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By spacejack (Fri Aug 12, 2005 at 08:22:05 AM EST) (all tags)
Random stuff diary. Some links.

Poll: What was your political/religious upbringing?

So it looks like I may not be back at work on Monday, on account of a STRIKE. I swear the union comes off like a bunch of entitlement freaks. We do not work in a coal mine where workers are dying of cave-ins or lung diseases, nor is it the only job around for thousands of miles, where the whole town is pwnd by a single company. It doesn't help much that I'll be prevented from working, for a cause I really don't have much to gain from (and in fact, probably will lose from). If it actually goes down, I think I may be forced to write a hole-y rant in lieu of working on Monday.

This is cool: Saul Bass movie titles. I think Spartacus was my favourite. Or Seconds. Too bad they're stills rather than videos, but at least you can get an idea of the visual design. I have to check out some of the others yet...

Looks like they're making Daniel Clowes' Art School Confidential into a movie. SEE: Rich guys who draw worse than your seven year-old sister! Indeed. This was probably my single favourite comic when I was in art school. Cause it was so true. I should write a "rich guys playing artiste" rant someday. Dunno if there's much point opening up old wounds would be though.

What else? No biking news I can think of. So vote in my poll.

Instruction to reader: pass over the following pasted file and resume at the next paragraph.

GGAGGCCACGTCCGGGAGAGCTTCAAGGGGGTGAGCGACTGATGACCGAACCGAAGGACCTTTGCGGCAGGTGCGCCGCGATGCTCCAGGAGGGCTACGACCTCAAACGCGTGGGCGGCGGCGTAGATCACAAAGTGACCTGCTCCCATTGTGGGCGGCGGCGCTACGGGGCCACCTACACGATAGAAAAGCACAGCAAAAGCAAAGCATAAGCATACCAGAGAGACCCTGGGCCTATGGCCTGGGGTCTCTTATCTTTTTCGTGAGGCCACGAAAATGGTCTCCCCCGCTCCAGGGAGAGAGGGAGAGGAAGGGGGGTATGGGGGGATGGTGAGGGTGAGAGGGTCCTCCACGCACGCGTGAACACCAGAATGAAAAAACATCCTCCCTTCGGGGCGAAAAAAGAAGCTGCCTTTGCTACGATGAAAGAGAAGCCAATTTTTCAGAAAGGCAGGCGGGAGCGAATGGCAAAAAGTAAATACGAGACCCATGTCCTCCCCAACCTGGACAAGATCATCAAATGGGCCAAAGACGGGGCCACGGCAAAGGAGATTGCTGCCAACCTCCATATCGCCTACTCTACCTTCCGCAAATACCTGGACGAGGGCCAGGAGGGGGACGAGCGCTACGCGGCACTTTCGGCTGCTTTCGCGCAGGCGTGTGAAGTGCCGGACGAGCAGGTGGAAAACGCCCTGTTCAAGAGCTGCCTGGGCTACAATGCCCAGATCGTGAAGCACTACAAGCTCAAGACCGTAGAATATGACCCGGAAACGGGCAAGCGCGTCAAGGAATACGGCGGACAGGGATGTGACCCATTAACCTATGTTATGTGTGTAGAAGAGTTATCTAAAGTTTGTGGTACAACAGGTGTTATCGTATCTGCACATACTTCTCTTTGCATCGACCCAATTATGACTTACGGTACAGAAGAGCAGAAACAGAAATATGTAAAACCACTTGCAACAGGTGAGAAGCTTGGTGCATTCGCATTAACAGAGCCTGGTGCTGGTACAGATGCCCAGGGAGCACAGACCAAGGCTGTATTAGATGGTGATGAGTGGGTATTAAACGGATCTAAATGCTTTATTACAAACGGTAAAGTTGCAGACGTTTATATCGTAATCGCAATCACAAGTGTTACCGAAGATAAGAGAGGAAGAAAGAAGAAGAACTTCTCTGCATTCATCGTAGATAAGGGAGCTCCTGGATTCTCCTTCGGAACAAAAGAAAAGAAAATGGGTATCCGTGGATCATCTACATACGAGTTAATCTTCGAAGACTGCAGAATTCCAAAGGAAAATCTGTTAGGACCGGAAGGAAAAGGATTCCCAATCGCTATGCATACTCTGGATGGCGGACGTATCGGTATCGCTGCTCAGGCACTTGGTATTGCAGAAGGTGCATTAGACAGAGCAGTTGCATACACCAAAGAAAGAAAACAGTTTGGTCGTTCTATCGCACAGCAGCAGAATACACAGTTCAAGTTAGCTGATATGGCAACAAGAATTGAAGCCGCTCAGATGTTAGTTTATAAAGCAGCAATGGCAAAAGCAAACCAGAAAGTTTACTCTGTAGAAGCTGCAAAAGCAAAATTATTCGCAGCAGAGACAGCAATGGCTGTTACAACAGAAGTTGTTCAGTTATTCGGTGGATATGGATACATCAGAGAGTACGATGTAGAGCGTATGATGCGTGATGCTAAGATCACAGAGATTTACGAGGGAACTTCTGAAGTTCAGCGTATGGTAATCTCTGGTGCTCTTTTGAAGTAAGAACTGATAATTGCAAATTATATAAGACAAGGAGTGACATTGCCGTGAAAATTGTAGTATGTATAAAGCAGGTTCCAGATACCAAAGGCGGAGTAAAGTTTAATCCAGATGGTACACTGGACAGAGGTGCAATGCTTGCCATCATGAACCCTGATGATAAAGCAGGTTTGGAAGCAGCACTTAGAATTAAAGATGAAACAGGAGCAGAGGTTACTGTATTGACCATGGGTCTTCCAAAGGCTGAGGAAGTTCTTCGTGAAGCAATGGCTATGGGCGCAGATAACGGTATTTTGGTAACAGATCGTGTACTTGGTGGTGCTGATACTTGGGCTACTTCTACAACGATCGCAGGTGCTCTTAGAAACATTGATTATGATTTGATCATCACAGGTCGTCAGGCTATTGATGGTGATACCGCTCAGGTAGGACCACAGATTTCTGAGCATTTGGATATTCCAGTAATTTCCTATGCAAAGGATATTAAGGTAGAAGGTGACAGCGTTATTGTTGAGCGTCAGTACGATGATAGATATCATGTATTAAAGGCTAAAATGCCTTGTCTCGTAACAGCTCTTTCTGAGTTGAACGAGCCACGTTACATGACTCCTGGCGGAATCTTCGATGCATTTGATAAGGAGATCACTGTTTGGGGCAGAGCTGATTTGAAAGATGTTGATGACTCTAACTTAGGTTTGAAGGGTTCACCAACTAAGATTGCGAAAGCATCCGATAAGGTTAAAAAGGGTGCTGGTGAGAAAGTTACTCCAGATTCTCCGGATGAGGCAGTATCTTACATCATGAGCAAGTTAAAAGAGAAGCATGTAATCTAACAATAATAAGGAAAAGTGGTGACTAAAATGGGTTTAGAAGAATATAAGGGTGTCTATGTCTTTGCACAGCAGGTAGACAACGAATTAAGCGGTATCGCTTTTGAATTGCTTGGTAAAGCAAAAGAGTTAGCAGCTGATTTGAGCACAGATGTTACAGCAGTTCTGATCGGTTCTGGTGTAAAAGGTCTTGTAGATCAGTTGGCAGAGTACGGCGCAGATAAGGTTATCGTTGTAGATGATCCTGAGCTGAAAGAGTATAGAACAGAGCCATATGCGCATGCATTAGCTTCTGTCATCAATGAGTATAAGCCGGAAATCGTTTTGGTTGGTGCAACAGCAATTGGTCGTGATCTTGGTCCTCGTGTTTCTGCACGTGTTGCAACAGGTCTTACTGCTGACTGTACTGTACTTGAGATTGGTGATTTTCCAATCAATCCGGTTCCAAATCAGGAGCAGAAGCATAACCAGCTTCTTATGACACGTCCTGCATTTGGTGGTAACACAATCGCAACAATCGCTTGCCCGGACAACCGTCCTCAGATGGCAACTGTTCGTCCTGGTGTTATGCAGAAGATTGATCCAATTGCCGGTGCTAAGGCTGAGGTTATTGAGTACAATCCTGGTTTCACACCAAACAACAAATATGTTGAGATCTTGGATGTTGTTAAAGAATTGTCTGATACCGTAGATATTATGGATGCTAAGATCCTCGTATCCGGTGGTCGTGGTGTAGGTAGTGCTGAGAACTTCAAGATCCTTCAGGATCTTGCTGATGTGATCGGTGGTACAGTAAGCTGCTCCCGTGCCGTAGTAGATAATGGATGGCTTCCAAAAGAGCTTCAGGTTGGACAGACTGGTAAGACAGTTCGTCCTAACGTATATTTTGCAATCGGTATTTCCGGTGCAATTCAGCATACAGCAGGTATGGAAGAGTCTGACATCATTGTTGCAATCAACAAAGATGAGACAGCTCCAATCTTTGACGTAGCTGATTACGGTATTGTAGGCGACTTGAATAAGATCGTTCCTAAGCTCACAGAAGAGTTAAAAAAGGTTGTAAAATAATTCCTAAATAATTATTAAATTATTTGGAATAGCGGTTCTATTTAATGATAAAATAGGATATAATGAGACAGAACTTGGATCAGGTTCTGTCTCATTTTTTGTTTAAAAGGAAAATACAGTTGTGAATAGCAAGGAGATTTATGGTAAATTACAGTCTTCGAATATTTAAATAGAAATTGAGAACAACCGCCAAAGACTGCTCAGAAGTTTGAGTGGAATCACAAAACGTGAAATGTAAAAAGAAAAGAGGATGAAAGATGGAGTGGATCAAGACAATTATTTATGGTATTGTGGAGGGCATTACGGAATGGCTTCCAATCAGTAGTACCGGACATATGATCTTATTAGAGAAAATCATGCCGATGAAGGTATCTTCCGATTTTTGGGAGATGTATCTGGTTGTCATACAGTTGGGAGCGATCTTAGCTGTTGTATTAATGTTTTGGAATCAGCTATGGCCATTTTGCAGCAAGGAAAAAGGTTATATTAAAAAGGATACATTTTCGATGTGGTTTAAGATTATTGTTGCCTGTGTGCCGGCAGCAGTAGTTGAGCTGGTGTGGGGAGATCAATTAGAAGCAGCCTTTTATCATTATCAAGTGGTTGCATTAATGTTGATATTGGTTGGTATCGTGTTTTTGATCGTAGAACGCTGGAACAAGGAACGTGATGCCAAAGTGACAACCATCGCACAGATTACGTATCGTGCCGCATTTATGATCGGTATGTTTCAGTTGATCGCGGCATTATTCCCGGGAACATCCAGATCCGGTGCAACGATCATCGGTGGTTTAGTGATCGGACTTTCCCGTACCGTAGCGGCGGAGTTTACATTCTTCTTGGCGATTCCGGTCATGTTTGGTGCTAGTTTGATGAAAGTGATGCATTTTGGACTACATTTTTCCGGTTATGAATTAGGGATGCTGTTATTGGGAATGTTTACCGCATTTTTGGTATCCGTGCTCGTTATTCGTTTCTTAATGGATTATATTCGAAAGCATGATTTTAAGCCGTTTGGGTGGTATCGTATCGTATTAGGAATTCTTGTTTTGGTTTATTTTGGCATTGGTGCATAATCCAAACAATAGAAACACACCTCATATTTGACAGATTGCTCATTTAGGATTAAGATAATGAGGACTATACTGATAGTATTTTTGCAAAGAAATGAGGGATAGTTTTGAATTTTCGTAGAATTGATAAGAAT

< Friday crapflood. | BBC White season: 'Rivers of Blood' >
Whatever | 35 comments (35 topical, 0 hidden) | Trackback
those rich artist sorts by georgeha (4.00 / 1) #1 Fri Aug 12, 2005 at 08:25:34 AM EST
one of us had a starter marriage to one of those sorts, though I think he's making a modest living making artistic steel furniture, though he may be subsidized by his rich family.

Raised democrat Catholic, but not so Catholic as to go to a Catholic school.

to this day by spacejack (4.00 / 1) #3 Fri Aug 12, 2005 at 08:29:10 AM EST
I believe all my rich friends working as artists are still heavily parentally subsidized. They're nice people though... they tend not to get stressed out much.

[ Parent ]
Well, yeah by notafurry (4.00 / 2) #10 Fri Aug 12, 2005 at 08:43:54 AM EST
What do they have to stress about? Their black beret fading in the wash?

This unfair and sarcastic comment brought to you by the letter F.

[ Parent ]
To this day by DesiredUsername (4.00 / 2) #2 Fri Aug 12, 2005 at 08:27:18 AM EST
I have no idea how my parents vote.

Now accepting suggestions for a new sigline
Usually they give them a pencil, and they make a by xth (4.00 / 2) #5 Fri Aug 12, 2005 at 08:31:05 AM EST
cross on the ballot paper.


[Thanks for your interest in xth's comments. This accont is now spent]

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It always amazes me by spacejack (4.00 / 2) #6 Fri Aug 12, 2005 at 08:31:39 AM EST
when people tell me that. I can't imagine it.

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+1, top Saul Bass link by xth (4.00 / 2) #4 Fri Aug 12, 2005 at 08:30:00 AM EST
Half arsed catholic until 12 (mass at Xmas + Easter, occasionally more).
Then mum got a new boyfriend who turned me Communist, i.e., the same under a different name.

[Thanks for your interest in xth's comments. This accont is now spent]
+1 by spacejack (2.00 / 0) #7 Fri Aug 12, 2005 at 08:33:05 AM EST
Equates Catholicism and Communism.

[ Parent ]
Believe it or not... by xth (2.00 / 0) #8 Fri Aug 12, 2005 at 08:35:07 AM EST
...after 40 years of fighting each other, they are now in the same party.

[Thanks for your interest in xth's comments. This accont is now spent]
[ Parent ]
My upbringing by webwench (4.00 / 2) #9 Fri Aug 12, 2005 at 08:39:34 AM EST